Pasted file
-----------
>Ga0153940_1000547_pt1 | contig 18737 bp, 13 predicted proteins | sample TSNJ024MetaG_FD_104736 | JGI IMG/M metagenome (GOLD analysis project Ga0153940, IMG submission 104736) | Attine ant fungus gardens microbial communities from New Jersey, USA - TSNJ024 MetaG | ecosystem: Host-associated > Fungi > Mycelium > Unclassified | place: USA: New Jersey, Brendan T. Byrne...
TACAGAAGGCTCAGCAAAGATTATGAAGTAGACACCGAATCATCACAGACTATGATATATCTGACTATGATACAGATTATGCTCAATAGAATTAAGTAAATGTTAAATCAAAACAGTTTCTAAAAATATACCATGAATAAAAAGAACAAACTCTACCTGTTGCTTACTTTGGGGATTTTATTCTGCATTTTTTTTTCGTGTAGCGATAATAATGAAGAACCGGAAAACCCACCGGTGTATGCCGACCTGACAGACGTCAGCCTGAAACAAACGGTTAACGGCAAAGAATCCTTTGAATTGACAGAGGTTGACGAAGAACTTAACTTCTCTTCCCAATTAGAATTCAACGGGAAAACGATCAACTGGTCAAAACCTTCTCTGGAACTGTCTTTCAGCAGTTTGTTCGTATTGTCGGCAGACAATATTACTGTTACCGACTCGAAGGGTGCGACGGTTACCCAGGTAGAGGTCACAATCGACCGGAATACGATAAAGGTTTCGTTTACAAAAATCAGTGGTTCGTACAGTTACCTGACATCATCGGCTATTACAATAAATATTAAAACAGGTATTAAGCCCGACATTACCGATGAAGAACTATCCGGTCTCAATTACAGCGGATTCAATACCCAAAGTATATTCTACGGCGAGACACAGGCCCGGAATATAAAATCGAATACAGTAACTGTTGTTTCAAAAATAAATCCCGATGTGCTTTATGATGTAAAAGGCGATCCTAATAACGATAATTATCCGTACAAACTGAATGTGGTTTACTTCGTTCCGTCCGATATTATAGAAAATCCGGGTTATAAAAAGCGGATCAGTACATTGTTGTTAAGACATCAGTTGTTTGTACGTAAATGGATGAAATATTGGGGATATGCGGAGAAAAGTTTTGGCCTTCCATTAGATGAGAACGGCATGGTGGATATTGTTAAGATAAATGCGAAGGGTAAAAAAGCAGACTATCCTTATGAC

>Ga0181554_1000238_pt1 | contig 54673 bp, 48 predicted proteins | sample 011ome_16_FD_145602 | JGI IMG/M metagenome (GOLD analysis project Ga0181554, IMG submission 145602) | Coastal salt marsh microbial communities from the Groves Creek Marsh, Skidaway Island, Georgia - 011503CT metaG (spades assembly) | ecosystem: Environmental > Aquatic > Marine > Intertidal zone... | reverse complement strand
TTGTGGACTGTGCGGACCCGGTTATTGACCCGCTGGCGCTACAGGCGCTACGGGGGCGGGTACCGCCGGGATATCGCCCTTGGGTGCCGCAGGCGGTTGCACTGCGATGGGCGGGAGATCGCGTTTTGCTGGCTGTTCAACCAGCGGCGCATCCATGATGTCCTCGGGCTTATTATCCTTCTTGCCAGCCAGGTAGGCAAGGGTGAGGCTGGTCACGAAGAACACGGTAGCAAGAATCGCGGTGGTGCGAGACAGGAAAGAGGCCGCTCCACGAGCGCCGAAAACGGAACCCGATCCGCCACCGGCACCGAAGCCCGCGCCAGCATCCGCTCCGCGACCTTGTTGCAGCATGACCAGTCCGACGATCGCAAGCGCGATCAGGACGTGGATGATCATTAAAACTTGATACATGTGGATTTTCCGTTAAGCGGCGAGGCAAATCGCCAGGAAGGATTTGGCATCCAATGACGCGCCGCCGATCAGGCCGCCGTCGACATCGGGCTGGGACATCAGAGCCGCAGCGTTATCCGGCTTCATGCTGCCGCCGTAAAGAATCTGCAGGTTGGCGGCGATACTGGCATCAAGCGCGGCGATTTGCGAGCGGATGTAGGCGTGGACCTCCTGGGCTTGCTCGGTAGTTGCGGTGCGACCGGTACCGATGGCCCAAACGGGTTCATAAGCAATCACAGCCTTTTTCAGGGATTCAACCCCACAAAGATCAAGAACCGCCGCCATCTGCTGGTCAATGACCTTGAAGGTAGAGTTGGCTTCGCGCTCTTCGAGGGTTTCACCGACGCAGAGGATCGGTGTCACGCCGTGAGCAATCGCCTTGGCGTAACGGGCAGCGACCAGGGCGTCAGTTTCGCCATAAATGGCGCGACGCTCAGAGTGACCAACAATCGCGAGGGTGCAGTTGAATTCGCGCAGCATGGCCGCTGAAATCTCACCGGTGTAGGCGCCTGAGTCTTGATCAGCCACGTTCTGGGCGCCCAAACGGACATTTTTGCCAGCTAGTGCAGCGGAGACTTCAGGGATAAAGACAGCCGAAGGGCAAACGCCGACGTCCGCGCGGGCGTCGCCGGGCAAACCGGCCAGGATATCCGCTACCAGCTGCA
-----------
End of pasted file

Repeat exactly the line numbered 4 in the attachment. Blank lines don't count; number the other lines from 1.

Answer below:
TTGTGGACTGTGCGGACCCGGTTATTGACCCGCTGGCGCTACAGGCGCTACGGGGGCGGGTACCGCCGGGATATCGCCCTTGGGTGCCGCAGGCGGTTGCACTGCGATGGGCGGGAGATCGCGTTTTGCTGGCTGTTCAACCAGCGGCGCATCCATGATGTCCTCGGGCTTATTATCCTTCTTGCCAGCCAGGTAGGCAAGGGTGAGGCTGGTCACGAAGAACACGGTAGCAAGAATCGCGGTGGTGCGAGACAGGAAAGAGGCCGCTCCACGAGCGCCGAAAACGGAACCCGATCCGCCACCGGCACCGAAGCCCGCGCCAGCATCCGCTCCGCGACCTTGTTGCAGCATGACCAGTCCGACGATCGCAAGCGCGATCAGGACGTGGATGATCATTAAAACTTGATACATGTGGATTTTCCGTTAAGCGGCGAGGCAAATCGCCAGGAAGGATTTGGCATCCAATGACGCGCCGCCGATCAGGCCGCCGTCGACATCGGGCTGGGACATCAGAGCCGCAGCGTTATCCGGCTTCATGCTGCCGCCGTAAAGAATCTGCAGGTTGGCGGCGATACTGGCATCAAGCGCGGCGATTTGCGAGCGGATGTAGGCGTGGACCTCCTGGGCTTGCTCGGTAGTTGCGGTGCGACCGGTACCGATGGCCCAAACGGGTTCATAAGCAATCACAGCCTTTTTCAGGGATTCAACCCCACAAAGATCAAGAACCGCCGCCATCTGCTGGTCAATGACCTTGAAGGTAGAGTTGGCTTCGCGCTCTTCGAGGGTTTCACCGACGCAGAGGATCGGTGTCACGCCGTGAGCAATCGCCTTGGCGTAACGGGCAGCGACCAGGGCGTCAGTTTCGCCATAAATGGCGCGACGCTCAGAGTGACCAACAATCGCGAGGGTGCAGTTGAATTCGCGCAGCATGGCCGCTGAAATCTCACCGGTGTAGGCGCCTGAGTCTTGATCAGCCACGTTCTGGGCGCCCAAACGGACATTTTTGCCAGCTAGTGCAGCGGAGACTTCAGGGATAAAGACAGCCGAAGGGCAAACGCCGACGTCCGCGCGGGCGTCGCCGGGCAAACCGGCCAGGATATCCGCTACCAGCTGCA